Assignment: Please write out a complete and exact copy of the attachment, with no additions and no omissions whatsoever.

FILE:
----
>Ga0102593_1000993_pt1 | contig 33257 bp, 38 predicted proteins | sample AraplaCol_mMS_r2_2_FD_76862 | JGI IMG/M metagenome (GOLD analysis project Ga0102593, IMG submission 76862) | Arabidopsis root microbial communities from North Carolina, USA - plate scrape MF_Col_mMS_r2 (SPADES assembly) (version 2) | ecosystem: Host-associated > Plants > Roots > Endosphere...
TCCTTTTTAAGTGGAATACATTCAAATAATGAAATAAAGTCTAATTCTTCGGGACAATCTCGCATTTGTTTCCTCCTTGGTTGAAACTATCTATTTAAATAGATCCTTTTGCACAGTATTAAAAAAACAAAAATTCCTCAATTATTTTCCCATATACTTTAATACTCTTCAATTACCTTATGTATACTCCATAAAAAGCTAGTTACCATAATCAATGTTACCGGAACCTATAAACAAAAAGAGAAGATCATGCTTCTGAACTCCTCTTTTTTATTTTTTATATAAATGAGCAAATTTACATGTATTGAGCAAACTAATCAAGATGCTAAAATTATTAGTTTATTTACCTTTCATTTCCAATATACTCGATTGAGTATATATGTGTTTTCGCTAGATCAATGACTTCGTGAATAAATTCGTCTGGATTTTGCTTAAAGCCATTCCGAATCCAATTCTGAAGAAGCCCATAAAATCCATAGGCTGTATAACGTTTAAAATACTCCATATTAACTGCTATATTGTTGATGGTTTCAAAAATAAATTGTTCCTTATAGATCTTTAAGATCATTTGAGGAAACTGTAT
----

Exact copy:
>Ga0102593_1000993_pt1 | contig 33257 bp, 38 predicted proteins | sample AraplaCol_mMS_r2_2_FD_76862 | JGI IMG/M metagenome (GOLD analysis project Ga0102593, IMG submission 76862) | Arabidopsis root microbial communities from North Carolina, USA - plate scrape MF_Col_mMS_r2 (SPADES assembly) (version 2) | ecosystem: Host-associated > Plants > Roots > Endosphere...
TCCTTTTTAAGTGGAATACATTCAAATAATGAAATAAAGTCTAATTCTTCGGGACAATCTCGCATTTGTTTCCTCCTTGGTTGAAACTATCTATTTAAATAGATCCTTTTGCACAGTATTAAAAAAACAAAAATTCCTCAATTATTTTCCCATATACTTTAATACTCTTCAATTACCTTATGTATACTCCATAAAAAGCTAGTTACCATAATCAATGTTACCGGAACCTATAAACAAAAAGAGAAGATCATGCTTCTGAACTCCTCTTTTTTATTTTTTATATAAATGAGCAAATTTACATGTATTGAGCAAACTAATCAAGATGCTAAAATTATTAGTTTATTTACCTTTCATTTCCAATATACTCGATTGAGTATATATGTGTTTTCGCTAGATCAATGACTTCGTGAATAAATTCGTCTGGATTTTGCTTAAAGCCATTCCGAATCCAATTCTGAAGAAGCCCATAAAATCCATAGGCTGTATAACGTTTAAAATACTCCATATTAACTGCTATATTGTTGATGGTTTCAAAAATAAATTGTTCCTTATAGATCTTTAAGATCATTTGAGGAAACTGTAT